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Curtin University Students Develop 3D Printable Digital Tools for Life on Mars

Curtin University Students Develop 3D Printable Digital Tools for Life on Mars

HP's Mars Home Planet project reforms the life of Martian human beings using enterprise technology including 3D printing and virtual reality (VR).

This project has more than 85,000 participants from all over the world, engineers, designers, artists and students gathe red to solve the problem of human planetary colonies.

Product design students at Perth University in Curtin, one of the two Australian universities involved in this project, designed a digital library of physical tools and tools that can be printed on 3D on Mars.

The team led by Dr. Qassim Saad, the University's product design director, printed a prototype of a nylon-based lock hammer that can be printed with more suitable materials using HP's Jet Fusion 3D Printer.

Rose Thompson, a graduate student at the University of Curtin, told Mr. ZDNet at Sydney's HP Home Planet presentation and stated that her student team began thinking about how to transport and build toolboxes on the planet. From the re, we developed a printable lock hammer as the final project.

"Since I thought that it was a toolbox of evolution, I can realize what the limits of the planet are and edit it on the spot." We used the hammer as the final project, Not only has relevance but also has a long-lasting type of durability, it is still in use.

According to Jacques Jenkins, a member of Curtin's research team, 3D printable libraries offer the added benefit of space and weight saving tools by disassembling and reprinting according to the work.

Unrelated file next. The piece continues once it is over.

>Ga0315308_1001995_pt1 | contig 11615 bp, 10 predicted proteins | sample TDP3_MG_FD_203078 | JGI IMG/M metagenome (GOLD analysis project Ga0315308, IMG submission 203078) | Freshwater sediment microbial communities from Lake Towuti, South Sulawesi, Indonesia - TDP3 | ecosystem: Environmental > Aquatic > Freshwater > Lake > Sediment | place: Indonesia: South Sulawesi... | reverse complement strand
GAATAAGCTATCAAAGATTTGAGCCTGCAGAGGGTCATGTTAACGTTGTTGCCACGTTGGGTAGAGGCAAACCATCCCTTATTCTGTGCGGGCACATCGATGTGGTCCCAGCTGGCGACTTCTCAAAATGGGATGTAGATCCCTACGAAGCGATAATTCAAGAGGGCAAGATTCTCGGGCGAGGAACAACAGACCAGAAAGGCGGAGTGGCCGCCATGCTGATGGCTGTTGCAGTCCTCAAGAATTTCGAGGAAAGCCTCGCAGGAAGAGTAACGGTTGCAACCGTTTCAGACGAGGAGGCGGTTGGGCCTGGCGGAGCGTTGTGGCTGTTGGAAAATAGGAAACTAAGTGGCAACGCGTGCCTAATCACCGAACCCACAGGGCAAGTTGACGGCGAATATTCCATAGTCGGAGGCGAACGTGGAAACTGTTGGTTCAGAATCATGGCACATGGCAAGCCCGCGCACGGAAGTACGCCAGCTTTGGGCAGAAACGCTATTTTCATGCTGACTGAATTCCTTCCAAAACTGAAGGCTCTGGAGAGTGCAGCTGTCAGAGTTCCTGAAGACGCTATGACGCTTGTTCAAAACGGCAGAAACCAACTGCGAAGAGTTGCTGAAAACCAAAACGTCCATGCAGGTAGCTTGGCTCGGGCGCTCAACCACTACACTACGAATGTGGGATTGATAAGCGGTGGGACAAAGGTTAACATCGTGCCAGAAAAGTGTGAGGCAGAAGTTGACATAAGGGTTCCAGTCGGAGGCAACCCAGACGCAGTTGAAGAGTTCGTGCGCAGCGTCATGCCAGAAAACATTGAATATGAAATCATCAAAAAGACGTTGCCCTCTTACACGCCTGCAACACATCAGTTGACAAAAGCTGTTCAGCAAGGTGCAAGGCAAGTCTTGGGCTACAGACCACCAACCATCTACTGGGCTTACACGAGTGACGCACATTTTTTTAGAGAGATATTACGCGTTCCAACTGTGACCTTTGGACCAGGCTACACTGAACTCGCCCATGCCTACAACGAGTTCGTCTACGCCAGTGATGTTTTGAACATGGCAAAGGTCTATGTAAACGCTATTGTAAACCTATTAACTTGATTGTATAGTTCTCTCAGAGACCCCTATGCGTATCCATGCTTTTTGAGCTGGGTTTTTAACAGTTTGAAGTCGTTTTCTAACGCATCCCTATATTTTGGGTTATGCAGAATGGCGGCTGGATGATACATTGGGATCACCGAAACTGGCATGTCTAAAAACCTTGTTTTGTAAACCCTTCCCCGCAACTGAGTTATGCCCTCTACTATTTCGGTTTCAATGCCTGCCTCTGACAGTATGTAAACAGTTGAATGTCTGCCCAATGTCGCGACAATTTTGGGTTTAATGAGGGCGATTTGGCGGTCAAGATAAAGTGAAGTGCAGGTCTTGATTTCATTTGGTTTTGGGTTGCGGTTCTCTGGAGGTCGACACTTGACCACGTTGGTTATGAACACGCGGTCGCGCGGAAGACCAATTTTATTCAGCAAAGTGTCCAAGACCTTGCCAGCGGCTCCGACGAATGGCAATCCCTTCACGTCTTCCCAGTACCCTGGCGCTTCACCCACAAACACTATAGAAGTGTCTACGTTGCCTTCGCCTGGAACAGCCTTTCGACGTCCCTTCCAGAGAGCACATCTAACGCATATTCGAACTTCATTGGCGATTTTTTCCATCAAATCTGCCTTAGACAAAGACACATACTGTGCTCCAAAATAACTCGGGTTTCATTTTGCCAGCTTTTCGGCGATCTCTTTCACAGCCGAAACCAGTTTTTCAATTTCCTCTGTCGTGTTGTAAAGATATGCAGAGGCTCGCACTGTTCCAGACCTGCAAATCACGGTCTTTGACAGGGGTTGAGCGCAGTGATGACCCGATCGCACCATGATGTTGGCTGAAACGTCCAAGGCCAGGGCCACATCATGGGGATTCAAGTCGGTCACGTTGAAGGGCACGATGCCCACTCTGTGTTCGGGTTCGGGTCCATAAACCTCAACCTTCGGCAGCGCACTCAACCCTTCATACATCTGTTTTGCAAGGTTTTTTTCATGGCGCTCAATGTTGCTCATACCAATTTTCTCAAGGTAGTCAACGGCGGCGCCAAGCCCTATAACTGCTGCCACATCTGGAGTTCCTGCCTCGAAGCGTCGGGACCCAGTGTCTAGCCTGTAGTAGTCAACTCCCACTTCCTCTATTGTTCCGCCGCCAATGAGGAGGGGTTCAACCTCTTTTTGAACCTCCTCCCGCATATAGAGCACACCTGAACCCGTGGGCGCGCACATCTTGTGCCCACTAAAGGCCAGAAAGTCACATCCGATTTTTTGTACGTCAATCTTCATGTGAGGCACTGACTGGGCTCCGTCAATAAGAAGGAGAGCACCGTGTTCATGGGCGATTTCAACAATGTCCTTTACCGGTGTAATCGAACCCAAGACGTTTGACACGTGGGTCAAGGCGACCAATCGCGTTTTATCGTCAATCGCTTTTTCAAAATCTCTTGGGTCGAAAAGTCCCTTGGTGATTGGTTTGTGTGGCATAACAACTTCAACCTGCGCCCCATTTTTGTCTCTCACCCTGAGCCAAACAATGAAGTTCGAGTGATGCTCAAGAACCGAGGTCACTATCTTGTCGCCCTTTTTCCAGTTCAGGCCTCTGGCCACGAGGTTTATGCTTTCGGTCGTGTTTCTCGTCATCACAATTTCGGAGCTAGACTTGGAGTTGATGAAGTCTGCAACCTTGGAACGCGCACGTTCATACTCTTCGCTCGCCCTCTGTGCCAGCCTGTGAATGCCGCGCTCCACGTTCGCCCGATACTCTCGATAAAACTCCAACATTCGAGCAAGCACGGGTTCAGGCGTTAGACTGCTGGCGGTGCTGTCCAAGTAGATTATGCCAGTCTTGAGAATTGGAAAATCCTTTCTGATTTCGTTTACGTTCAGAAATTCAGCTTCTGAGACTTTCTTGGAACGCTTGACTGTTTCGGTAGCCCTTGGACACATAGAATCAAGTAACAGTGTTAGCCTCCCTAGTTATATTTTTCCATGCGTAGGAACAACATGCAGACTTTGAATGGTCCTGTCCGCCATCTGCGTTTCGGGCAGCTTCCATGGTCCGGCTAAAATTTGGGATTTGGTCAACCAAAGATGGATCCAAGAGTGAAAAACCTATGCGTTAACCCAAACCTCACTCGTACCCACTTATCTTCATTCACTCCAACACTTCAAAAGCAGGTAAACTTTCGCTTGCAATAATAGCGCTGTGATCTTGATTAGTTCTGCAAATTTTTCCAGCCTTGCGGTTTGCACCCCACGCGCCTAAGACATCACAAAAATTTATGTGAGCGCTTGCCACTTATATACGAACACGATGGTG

"You are dealing not only with the importance of the material but also the people, the universe, the volume, as well as various kinds of objects.If you have a cup you like, having digital equipment I can" ," He said.

"Let's say you have to go to a part of Mars, you can not afford to carry all items, you can disassemble and recycle all of them and rebuild it to a new place.

Thompson informed ZDNet that another Curtin student had legs printed in 3D and understood that he had cut someone's foot and replaced it with a living leg before it died. Going to Mars may be a more effective way to fight bad traffic.

Other students talked about how the funeral is held. What sort of seeds can accommodate soil fertility for food; what type of garment can be designed to hang joints of the body to make muscle work more intensely.

Melbourne RMIT, another Australian university participating in this project, provides students with a graphic design for a million virtual city urban living spaces on the planet based on the Fusion "March March" game doing. NASA's research know-how.

Content authors use Autodesk's design software to create 3D models promoted by the research community at HTC Vive's VR. Realistic experiences and visual effects Developer The Technicolor Experience Center also provides creative and technical support for implementing projects.

According to HP, immersive technology such as VR brings "an unprecedented opportunity" of STEM training in Australia.

"By 2030, 14% of global employees need to change what they are doing, as their work has been replaced by tasks such as automation, automation etc. AI and other digital conversions We support it, "says Mark Fenson of HP South Pacific. "At the same time, 8% to 9% of the population have jobs that have not been discovered yet.

"HP does not consider economic downturn, etc. but it is a source of inspiration for future leaders and I am watching how to use technology to create future benefits Mars Growth "

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